What to expect from the Kirkenes snow hotel
Lifestyle and travel blogger Rohiny, recently returned from a trip to the snow hotel in Kirkenes. Over 200 miles north of the Arctic Circle she chased the Northern Lights, snuggled some husky pups and met the resident reindeer. On this guest blog, she writes about her experience and offers some handy advice to future travellers.
It all started on a lunch break at work. I started browsing northern lights (scientific term: Aurora Borealis) photos and fell in love with how beautiful Mother nature can be. We are so consumed with our daily grind that we often forget to appreciate the phenomena the Earth creates and displays!
I then embarked on my journey looking at deals and the best time to view the Aurora Borealis. There is no guarantee that you will view the northern lights, but if you go at a specific time of the year, and the sky is clear there is a good chance there will be a display for you. I sifted through many travel agents online and came across the best deal with Magnetic North Travel. I cannot fault them one bit, they were always on call, prompt with queries and had the trip organised in to the T!
The next project after booking the trip was researching into proper gear to carry so I don’t get frost bites and become Ola from Frozen. I am naturally a sun seeker and going to -25 Celsius was a bit daunting.
To feel a fair bit of warmth:
I layered with heattech thermals from Uniqlo (they definitely did the job);
I then wore thermals from Marks & Spencer;
Pure Wool and cashmere jumpers on top of that;
and a down jacket to finish off the look.
I also read somewhere that the mobile phone may freeze in those sub-arctic temperatures so I made sure I carried an extra camera which is the famous Go Pro. Lo and behold, when I was out and about my camera battery dropped to 10% and when I entered a warm room it went back to its original battery percentage of 60%.
I stayed at the Kirkenes Snowhotel, which by far is the best experience I have had. They have the option of staying in lovely Gamme cabins, made of wood with big arch windows for a lot of light. You can also brave the cold and stay one night in the ice room where the temperature is -4 Celsius (much warmer than the outside temperature) and they have special sleeping bags which keep you warm up to -40 Celsius. The carving on the walls of the ice rooms is something spectacular that you can stare at for hours on end. Each year special teams come in from all over the world to build the hotel in December before it melts away in April (how cool is that – a hotel that melts!).
The meals at the hotel were three course and spectacular with local produce incorporated in the ingredients like reindeer meat and King crabs. The staff is very friendly and ever ready to help. They have four different restaurants serving different meals of the day at each restaurant.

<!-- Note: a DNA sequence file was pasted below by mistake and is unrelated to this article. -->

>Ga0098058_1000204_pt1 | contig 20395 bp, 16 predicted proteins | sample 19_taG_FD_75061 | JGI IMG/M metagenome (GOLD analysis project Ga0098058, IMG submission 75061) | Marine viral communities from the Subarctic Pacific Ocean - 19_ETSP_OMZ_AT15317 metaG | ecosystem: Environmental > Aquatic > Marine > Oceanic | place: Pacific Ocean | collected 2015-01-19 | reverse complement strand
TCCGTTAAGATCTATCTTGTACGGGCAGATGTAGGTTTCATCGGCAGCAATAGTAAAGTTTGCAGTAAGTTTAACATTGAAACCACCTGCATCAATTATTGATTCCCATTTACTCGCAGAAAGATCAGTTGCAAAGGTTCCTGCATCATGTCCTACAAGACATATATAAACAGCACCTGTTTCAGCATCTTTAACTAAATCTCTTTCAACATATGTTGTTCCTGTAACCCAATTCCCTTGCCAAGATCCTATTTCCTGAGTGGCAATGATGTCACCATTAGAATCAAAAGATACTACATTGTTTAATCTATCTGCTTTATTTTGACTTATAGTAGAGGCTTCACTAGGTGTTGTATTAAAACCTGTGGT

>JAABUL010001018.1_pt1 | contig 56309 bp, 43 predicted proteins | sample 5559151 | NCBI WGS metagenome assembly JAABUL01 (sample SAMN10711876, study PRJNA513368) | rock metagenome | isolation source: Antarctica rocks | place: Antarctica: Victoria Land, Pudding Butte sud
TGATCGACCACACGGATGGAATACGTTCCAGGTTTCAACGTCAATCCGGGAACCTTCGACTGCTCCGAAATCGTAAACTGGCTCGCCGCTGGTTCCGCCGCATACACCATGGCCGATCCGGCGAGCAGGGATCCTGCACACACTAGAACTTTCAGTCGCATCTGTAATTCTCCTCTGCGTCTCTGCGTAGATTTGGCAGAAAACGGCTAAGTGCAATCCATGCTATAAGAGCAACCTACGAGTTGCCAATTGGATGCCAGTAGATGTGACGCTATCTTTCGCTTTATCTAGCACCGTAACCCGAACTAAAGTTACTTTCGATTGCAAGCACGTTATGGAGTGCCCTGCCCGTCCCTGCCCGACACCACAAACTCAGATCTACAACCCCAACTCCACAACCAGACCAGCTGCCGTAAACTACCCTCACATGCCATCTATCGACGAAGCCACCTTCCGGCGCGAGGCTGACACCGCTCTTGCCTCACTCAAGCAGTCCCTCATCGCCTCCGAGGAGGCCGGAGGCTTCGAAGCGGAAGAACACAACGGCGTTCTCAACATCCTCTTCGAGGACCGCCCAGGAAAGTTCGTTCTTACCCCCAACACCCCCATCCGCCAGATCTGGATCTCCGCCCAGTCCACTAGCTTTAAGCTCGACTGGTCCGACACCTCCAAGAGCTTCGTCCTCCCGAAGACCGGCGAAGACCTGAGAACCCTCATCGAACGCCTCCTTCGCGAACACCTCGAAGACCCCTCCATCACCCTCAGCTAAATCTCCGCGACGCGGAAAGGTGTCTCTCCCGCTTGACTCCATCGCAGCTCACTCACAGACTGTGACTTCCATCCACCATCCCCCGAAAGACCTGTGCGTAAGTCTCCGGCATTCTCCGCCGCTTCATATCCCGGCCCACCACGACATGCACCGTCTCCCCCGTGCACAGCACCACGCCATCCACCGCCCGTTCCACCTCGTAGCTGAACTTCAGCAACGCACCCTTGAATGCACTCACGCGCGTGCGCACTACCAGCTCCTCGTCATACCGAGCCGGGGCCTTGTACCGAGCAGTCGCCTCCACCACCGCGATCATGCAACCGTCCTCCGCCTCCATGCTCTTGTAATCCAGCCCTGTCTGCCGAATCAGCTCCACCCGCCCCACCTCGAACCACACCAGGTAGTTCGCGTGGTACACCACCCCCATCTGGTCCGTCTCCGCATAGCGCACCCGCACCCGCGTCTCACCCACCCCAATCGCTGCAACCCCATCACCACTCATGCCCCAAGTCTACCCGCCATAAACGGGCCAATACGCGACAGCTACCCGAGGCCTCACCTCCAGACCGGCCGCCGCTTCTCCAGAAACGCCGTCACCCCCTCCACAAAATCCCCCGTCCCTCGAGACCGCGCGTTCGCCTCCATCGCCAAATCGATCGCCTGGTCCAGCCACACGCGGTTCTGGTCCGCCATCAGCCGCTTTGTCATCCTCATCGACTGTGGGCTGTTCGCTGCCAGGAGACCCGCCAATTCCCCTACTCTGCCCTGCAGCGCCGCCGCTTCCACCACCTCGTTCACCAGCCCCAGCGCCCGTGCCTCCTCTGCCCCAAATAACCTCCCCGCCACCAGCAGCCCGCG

My trip consisted of three nights and it was just right. There is enough to keep you busy in this remote town of the North Pole. The first day, there was a husky ride that consisted of two hours and if you are lucky enough the dog musher may even let you have a go at handling the huskies (who look ferocious but are the sweetest animals to play with – see pic below for evidence ). The same evening was my northern lights tour which departed at 9:00pm and lasted two hours. The tour consisted of driving to the Finnish and Russian border where there are fewer lights from the city and clear skies. I was so lucky, not only to have experienced a wonderful display of the lights just over our hotel but also to view a dancing spectacular at the Finnish border. The last day, I went for the King Crab safari which was amazing. The crabs are huge and are made into a lunch meal for the tourists at a nearby restaurant.
Overall, the trip definitely has something for everyone and should be on everyone’s bucket list if not already on it. It was on my bucket list and was worth every degree of minus temperatures, frost, snow and money to experience Mother nature displaying her best dance for me on the night that I was there. The view of the Fjords from the hotel was unbelievable and all I can say is Nordic people are blessed with the beauty of their country.
Few tips if you are travelling to Norway in the winter:
- Layer, layer and layer (use only wool, cashmere, fleece and acrylic as they do not retain moisture);
- Carry extra battery and options for cameras (do not only rely on your phone);
- Wear two layers of socks with your snow boots as the ground is cold with inches of snow;
- Stay at Kirkenes Snowhotel (you will not regret it)
- Wear two layers of gloves to prevent frostbites (I wore a thermal insulating base layer and on top of that wore fleece lined gloves).
Read more about Rohiny's adventures on her blog
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